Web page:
Early Reviews of The Oxford Handbook of William Wordsworth

A couple of lovely reviews of the Handbook have been published. Richard and I are grateful for such positive notices!

From nbol19.org a deeply appreciative review written by the distinguished scholar Leslie Brisman, Karl Young Professor of English at Yale:

. . . like Coleridge, I was aware of having sat through a long and overwhelmingly wondrous experience that touched me as very few works of secondary literature ever have.

For essay after essay shows how the best of Wordsworth criticism seems to lose its secondariness and become part of the adventure in the growth of the poet’s mind–an adventure that was Wordsworth’s own preoccupation and achievement.

Read the entire review here.

From the Review of English Studies an exceptionally eloquent, thorough, and incisive description of the book by Jessica Fay, University of Bristol—a review so substantial in its grasp of such a massive volume that it resists blurbing—so here is an excerpt:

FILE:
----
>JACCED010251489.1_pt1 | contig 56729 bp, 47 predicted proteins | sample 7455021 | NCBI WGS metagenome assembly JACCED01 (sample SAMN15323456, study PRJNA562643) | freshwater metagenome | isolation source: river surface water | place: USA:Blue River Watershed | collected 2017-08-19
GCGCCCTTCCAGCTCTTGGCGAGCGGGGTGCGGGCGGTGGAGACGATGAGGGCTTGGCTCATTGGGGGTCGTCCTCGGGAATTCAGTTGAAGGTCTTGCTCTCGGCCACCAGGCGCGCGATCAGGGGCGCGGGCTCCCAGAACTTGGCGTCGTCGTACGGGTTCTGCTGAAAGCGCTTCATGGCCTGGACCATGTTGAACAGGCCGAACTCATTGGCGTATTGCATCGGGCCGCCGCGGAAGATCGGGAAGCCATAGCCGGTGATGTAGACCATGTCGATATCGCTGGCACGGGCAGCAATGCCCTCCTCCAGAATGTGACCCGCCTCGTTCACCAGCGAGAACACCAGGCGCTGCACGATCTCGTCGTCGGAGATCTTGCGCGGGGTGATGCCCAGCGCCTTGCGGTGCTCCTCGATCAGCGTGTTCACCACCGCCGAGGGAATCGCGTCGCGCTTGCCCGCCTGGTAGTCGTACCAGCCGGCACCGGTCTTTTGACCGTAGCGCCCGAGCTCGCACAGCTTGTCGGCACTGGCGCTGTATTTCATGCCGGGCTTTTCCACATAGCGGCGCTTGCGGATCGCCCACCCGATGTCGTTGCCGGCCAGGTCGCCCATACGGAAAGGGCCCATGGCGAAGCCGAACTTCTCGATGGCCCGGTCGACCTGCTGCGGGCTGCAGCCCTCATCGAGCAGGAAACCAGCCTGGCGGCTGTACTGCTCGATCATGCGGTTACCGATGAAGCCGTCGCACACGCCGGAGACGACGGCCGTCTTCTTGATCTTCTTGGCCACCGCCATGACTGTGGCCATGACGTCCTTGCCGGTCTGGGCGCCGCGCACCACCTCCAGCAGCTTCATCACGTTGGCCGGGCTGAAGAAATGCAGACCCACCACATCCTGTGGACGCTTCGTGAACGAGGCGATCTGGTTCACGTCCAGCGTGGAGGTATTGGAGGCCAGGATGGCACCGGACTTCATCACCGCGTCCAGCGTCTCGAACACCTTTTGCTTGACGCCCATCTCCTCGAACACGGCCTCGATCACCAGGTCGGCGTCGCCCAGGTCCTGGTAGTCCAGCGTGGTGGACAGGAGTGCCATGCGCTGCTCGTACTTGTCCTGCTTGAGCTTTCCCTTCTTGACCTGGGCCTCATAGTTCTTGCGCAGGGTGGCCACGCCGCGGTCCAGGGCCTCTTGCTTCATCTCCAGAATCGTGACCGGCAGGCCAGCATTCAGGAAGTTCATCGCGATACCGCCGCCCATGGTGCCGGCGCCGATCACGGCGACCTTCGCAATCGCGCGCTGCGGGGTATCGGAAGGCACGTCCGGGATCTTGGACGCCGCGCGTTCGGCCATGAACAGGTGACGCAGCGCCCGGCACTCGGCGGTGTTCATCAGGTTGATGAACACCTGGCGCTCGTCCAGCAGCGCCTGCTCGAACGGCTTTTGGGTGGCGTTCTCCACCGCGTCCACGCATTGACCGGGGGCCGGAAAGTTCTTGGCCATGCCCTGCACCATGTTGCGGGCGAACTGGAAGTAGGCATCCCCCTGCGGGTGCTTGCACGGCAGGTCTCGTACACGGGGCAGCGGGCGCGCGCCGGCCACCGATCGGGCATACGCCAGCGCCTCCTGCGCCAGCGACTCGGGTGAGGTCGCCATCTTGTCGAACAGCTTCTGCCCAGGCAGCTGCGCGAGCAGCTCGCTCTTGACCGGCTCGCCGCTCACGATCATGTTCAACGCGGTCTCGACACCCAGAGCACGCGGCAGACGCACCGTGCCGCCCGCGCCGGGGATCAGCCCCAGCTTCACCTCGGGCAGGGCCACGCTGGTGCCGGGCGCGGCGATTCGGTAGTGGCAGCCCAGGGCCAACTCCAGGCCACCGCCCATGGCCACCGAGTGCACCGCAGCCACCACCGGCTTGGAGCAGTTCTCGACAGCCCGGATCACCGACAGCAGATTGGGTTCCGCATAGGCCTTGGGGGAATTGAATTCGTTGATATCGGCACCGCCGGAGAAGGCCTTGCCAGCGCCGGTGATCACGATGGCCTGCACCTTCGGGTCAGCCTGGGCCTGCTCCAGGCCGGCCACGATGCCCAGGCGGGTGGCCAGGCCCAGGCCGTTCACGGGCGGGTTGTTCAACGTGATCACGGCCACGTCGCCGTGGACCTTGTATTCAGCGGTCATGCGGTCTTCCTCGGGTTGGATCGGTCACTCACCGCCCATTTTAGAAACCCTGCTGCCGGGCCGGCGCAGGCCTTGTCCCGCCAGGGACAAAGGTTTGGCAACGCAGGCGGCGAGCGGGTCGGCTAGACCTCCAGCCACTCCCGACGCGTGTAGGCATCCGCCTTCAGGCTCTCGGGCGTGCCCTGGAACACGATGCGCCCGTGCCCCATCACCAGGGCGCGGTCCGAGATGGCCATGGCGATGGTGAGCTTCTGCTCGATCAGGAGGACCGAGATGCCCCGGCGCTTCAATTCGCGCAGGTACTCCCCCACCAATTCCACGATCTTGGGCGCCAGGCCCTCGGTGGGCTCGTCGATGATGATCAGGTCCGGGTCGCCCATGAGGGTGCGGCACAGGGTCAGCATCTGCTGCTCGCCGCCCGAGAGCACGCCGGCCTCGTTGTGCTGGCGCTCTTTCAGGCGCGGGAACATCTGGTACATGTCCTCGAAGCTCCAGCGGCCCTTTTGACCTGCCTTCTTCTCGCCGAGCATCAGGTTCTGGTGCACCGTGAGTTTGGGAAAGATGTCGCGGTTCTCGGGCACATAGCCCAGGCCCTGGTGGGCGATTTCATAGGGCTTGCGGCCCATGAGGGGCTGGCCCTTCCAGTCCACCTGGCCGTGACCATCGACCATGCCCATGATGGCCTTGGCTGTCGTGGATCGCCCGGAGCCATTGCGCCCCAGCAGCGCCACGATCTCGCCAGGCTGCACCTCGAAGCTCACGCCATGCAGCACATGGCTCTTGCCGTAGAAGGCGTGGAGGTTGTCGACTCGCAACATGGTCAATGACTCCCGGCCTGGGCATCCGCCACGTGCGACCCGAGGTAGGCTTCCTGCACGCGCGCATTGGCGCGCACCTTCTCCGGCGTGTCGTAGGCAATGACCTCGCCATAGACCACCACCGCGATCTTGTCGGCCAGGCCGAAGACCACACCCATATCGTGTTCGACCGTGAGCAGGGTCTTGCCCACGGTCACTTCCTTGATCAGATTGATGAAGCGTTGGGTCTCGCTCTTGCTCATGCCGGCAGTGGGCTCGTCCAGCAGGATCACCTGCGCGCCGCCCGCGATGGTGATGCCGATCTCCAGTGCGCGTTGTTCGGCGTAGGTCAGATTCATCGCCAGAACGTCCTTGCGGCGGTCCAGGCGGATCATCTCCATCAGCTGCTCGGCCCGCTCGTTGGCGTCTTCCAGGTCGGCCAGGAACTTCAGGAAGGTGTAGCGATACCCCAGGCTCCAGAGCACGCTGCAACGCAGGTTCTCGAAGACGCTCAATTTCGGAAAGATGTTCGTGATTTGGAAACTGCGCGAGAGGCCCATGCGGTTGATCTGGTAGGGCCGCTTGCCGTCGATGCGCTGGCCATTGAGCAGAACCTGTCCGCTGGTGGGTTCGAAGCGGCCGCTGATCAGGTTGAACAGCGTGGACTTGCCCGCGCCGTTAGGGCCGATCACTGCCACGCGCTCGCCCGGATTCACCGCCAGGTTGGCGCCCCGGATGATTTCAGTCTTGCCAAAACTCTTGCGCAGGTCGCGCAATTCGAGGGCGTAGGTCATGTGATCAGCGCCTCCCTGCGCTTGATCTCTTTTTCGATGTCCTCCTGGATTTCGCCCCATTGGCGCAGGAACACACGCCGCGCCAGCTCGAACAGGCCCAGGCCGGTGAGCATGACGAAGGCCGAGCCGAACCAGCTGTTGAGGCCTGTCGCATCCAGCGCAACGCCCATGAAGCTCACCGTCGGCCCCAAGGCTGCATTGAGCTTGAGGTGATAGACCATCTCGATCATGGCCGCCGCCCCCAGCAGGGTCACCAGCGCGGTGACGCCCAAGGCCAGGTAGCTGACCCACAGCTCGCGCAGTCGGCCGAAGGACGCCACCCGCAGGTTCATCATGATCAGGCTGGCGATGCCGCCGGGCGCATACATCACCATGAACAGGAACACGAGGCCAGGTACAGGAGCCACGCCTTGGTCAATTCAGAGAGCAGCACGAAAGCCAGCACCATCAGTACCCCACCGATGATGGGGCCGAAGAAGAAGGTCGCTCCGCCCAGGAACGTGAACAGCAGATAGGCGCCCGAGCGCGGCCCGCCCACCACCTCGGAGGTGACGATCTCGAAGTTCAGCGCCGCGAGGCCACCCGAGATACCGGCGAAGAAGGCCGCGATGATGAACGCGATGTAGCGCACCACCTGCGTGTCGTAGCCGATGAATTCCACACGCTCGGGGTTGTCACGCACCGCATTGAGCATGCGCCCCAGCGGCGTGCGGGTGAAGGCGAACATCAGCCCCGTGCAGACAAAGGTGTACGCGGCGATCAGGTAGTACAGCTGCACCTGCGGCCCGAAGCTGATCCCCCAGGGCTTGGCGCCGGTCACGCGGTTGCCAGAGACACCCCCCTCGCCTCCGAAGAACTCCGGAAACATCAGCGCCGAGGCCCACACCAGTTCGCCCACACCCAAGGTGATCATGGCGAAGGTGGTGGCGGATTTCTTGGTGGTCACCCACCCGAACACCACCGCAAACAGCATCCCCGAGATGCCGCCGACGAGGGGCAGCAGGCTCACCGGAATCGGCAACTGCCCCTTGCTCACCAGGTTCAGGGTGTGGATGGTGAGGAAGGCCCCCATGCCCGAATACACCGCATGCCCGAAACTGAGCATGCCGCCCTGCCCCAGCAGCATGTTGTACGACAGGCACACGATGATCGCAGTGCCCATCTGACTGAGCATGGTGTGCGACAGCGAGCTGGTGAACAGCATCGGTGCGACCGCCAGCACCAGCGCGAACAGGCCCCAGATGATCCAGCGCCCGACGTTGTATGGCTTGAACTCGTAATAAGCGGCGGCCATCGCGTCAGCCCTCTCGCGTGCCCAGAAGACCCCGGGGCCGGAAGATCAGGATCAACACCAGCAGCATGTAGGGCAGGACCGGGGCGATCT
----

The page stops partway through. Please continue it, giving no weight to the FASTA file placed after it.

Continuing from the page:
While some individual chapters would be perfect for undergraduate reading lists (Nicholas Roe’s biographical summary for Wordsworth’s early life is the foremost example), this volume is primarily aimed at scholars and postgraduate students. As such, several essays reflect deepening critical interest in the poet’s later work; for example Daniel Robinson’s focus on The River Duddon, Peter J. Manning’s discussion of later narrative poems including ‘The Russian Fugitive’, and Pamela Woof’s reading of a selection of Ecclesiastical Sketches and Italian Memorials. This book differs then from the pair of student-focused introductory studies that were published in 2010 by Emma Mason and Daniel Robinson respectively. And yet, for all of its chronological and thematic breadth, the Oxford Handbook demonstrates that the ‘Poem upon the Wye’ and ‘Ode: Intimations of Immortality from Recollections of Early Childhood’, which have been the crux of criticism for over 30 years, maintain principal position. Not only do these poems each have their own dedicated chapter (see the sections by Susan J. Wolfson and Michael O’Neil), but they are points of reference for almost every contributor. This shows that whilst Wordsworth scholarship has ventured beyond traditionally canonical texts, the governing questions are still those focused on memory, imagination, place, the mind, and nature. The prevalence of these key poems and themes also secures the utility of this Handbook for non-Wordsworthian Romanticists.

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